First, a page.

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The Armada

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E complaining about how much time the author spends on this but needs to be there You cannot write a book about this time period without bringing religion into it Once again I m going to take the middle road on bringing religion into it Once again I m going to take the middle road on one There were parts that I enjoyed and parts that I didn t An excellent and very readable history of the Armada battle and the whole cauldron of English and European politics surrounding it Mattingly does a superb ob of explaining why England and Spain went to war and why Phillip of Spain waited until after the Catholic heir
mary of scotland 
of Scotland out of the way before launching his invasion plans The book devotes a lot of space and attention to the civil war raging in France at the time as the Spanish funded Guise faction kept the French state in turmoil unable to interfere in Spain s wars with England and the NetherlandsMattingly livens up the narrative with entertaining thumbnail portraits of the main actors The reader comes away feeling as if one knows Elizabeth I Francis Drake Phillip of Spain and Henri III of FranceThe account of the battle itself is not the typical British triumphalism Mattingly emphasizes how well the Spanish fleet withstood the English attacks and it was only the "disruption of the fireships coupled with an unexpected storm that finally did the Spanish in He also "of the fireships coupled with an unexpected storm that finally did the Spanish in He also closely at the tremendous hole in the Spanish tactical plan the key detail of how the Spanish army in the Netherlands was supposed to link up with the Armada even though they controlled no deepwater ports All in all a fun informative and highly readable book This is an extraordinarily readable account of the legend around the defeat of the Invincible Armada by Sir Francis Drake which deservedly won the Pulitzer Prize in 1960 It takes time to delve into each of the courts that were at war and describe with detail the various characters in the drama as it played out There is uite a bit of humor in the descriptions In fact I think I preferred the lead up in putting all the pieces on the board to the rather anti climactic battles and missed rendez vous The book certainly is convincing of the futility of enrolling a Deity in this case the same Deity but from opposing factions to fight battles for you the yawning silence is not an effective defensive or offensive weapon This battle was won from a few actions months beforehand and a general lack of communication a point well stressed time and time again between the sea borne fleet coming from Portugal and Spain and the Parma s invasion fleet which never left the harbor and disbanded after the dispersion of the Armada Definitely recommended for those interested in late XVIe history and naval warfare as well as for the psychological insights into Philip II of Spain Henri III of France and Elizabeth I of England but also Rudolph II of Prague and Sixtus V in the Vatican to lesser degree. Role in the settlement of the New World “So skillfully constructed it reads like a novel” New York Times The Armada is sure to appeal to the scholar and amateur historian alike. .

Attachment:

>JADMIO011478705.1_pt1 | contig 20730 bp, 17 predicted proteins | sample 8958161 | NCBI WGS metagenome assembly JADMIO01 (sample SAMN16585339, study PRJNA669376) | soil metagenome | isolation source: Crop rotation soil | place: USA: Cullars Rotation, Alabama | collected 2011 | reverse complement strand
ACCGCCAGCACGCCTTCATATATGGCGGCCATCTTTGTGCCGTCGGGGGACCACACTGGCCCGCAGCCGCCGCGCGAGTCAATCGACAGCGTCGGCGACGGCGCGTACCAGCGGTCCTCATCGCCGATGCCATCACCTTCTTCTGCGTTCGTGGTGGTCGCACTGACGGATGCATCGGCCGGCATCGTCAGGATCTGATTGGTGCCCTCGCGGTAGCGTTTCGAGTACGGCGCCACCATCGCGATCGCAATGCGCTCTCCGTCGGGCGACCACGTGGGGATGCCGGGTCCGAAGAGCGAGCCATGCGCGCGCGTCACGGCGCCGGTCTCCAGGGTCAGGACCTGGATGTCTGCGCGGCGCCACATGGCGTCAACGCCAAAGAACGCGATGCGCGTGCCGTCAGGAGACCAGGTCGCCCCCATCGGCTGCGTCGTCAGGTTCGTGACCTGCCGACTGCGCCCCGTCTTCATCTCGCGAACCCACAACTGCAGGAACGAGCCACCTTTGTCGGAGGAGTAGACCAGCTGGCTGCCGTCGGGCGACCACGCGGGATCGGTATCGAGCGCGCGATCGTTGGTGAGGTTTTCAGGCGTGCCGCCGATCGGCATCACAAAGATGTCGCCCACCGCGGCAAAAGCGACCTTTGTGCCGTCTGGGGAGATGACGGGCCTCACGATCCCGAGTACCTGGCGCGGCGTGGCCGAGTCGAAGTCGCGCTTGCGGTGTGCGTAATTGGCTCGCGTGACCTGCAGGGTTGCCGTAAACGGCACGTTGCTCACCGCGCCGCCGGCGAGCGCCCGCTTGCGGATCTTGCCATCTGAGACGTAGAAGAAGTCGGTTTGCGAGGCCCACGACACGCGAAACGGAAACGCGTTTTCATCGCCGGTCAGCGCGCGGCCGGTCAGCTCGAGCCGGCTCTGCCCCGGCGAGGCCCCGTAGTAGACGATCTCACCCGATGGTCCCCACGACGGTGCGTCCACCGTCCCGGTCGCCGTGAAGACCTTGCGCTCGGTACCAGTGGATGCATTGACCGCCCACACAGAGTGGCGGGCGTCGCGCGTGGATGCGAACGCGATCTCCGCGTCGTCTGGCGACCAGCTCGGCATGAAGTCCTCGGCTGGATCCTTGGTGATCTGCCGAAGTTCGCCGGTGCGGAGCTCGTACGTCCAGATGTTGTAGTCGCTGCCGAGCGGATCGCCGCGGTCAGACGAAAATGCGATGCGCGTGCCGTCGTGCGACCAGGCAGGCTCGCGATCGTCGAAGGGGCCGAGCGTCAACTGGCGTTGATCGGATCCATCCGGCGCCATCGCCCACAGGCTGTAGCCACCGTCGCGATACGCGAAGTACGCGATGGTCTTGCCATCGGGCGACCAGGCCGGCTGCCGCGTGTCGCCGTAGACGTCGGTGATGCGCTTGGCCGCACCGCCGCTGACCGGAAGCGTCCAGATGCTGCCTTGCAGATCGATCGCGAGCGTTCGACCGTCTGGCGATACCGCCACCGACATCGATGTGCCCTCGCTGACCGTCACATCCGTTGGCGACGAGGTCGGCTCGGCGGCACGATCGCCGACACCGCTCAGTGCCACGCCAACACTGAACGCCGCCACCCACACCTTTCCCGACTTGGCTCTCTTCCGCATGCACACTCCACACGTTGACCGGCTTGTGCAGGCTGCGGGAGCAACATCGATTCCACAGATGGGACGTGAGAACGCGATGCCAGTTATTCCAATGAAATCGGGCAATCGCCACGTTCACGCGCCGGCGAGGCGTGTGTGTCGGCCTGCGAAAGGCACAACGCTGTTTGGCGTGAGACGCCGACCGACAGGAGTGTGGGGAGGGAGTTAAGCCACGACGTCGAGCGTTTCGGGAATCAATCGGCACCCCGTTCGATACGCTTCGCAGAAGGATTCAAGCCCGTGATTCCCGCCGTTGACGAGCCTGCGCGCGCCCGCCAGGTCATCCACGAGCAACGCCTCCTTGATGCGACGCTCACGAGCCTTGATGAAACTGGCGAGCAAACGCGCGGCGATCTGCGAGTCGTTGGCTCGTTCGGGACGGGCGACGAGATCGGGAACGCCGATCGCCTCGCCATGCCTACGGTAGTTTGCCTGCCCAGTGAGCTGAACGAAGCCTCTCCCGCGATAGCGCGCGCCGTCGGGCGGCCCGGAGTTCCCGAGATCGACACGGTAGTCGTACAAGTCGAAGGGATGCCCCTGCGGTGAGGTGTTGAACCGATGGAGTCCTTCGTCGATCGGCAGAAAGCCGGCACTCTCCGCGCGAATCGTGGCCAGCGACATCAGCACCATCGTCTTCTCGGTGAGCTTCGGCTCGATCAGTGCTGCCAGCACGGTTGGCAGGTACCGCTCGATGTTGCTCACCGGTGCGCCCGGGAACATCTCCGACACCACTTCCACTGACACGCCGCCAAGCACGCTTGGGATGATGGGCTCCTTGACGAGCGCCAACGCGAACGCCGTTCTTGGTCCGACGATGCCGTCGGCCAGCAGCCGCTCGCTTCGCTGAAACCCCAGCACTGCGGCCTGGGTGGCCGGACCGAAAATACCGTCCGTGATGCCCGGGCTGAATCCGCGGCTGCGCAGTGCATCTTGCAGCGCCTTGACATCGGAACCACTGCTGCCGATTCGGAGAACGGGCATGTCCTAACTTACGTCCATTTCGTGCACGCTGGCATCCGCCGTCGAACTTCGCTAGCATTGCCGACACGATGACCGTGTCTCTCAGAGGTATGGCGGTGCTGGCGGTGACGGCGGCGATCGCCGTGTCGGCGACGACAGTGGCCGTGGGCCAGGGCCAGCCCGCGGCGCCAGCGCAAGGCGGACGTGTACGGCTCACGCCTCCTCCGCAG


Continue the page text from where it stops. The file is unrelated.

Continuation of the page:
Hs to read a 400 page book but it was worth the time spent Fucking brilliant Written in a day when outstanding Historians were also occasionally excellent and entertaining Writers and Garrett Mattingly was certainly both Unusual for a history tome in that it is riveting enough to be difficult to put down and is written as a series of vignettes laying out the larger conflict from the point of view of the different participants from Philip of Spain and Elizabeth of England to Henry of France and Mary "ueen of Scots In the late summer of 1588 all of Europe "of Scots In the late summer of 1588 all of Europe its breath as an enormous Spanish fleet consisting of a hundred and fifty vessels of varying sizes set sail for the English channel Their mission to rendezvous with the elite troops of General Parma in t Book The ArmadaAuthor Garrett MattinglyRating 3 Out of 5 StarsI get why so many people like this one but for me it Lignin Biodegradation just didn t offer anything new I know this was written in 1959 but I was hoping to gain some insight and learn something that I maybe didn t know before This book is four hundred pages and itust didn t happen I was reading this for research so it was good to have a little refresher I Pure Chance just didn t gain anything new There were so many moving parts in the defeat of the Spanish Armada and so much back story as to how and why we got to this point However Iust wish that the author would had spent time on the actual battle than the back story I know the back story is important and all but it really could have been condensed Plus in the end this book really doesn t answer the why Why was this event "Important I Know Why "I know why I didn t get it from this book Given the length I should have but it ust didn t happen The writing was pretty simple and easy but there are some parts that are kind of boring I know that nonfiction already has a bad rap for being boring in many circles I feel like that "Some Of The Denser Chapters In This Book Are Going "of the denser chapters in this book are going reinforce that idea This is a battle and a complex one at that I do feel like it could have been azzed up in a way that it going to pull the everyday audience in It felt like in some parts a textbook To me this is something that you don t want in nonfiction You want to make your audience engaged and excited about what they are reading I m ust not sure that the everyday reader is going to get that from this book When I look at today s historians and their books there is a clear different Again I know this is an older book and all I guess that what I m getting at is that it doesn t really hold up With all of that being said the author does do a great ob at showing us ust how complex the event was We get to see all of the key figures and see the thought that went into it We also get to see the role that religion played into it Those of you who don t know back then religion was the driving force in daily life A lot of people ar. Esteemed and critically acclaimed historian Garrett Mattingly explores all dimensions of the naval campaign which captured the attention of the European world and played a deciding. An older but still highly valuable work Mattingly should especially be commended for placing the events of 1588 in the context of the English succession the Dutch Revolt and even France s War of the Three Henries This was neither simply a Protestant Catholic struggle nor an English Spanish national rivalry but a far complex inter mixture Though Mattingly emphasizes context he does not I am an aspiring narcoleptic or perhaps ust experiencing hypnagogic hallucinations thank you Wikipedia though I believe this book caused most of my daytime drowsiness over the last week "for what it is worth I always wanted to keep reading when "what it is worth I always wanted to keep reading when woke up THE SPANISH LOST that came way out of left field good thing I was sitting laying down The Armada is nominally about the English defeat of the Spanish Armada in 1588 But it is it is a profile of Elizabeth Tudor in the thirtieth year of her reign it is an in depth look at the savage War of the three Henrys that devastated France and the Low Countries it provides some insights into the character of Phillip king of S Garrett Mattingly s classic The Armada will put you at Sir Francis Drake s elbow on board the Elizabeth Bonaventure when he sails into Cadiz to singe the beard of Philip of Spain A marvelous you are there book beginning with the beheading of Mary ueen of Scots and ending with Elizabeth the First s butt sitting firmly on the throne of England than ever before in her precarious reign I so want someone to make a film from this book and make it well Colin Farrell as Drake maybe I was expecting great things from this book based on it s rating and recommendations I am happy to say that it did not disappointIt details the politics of Spain France and England that led to the creation of the invasion fleet From the death of Mary ueen of Scots to the war of the Henry s in France and the Dutch contribution The politics of Protestant versus Catholic "within these counties was a key part and "these counties was a key part and armies maneuvering on mainland Europe were seriously affected by the political machinations The affects of rumor and propaganda were the most interesting aspects for me It amused me to find that until reading this I believed some of the rumors and propaganda that were started in the 16th century The economics of creating the fleets in England and in Spain from the food water to the building or buying of ships boats and manning them was something of a nightmare The toll that sickness took before either fleet ever left their respective shores and after the battle was staggering Modification of the English ships to make them maneuverable and new guns changed naval tactics to such an extent that neither side knew uite how to wage a battle with them but this was the beginning of a new kind of naval warfare that was to last for several hundred years I m not a non fiction fan for the most part so it took me 2 mont. Chronicling one of the most spectacular events of the sixteenth century The Armada is the definitive story of the English fleet’s infamous defeat of the Spanish Armada in 1588 The.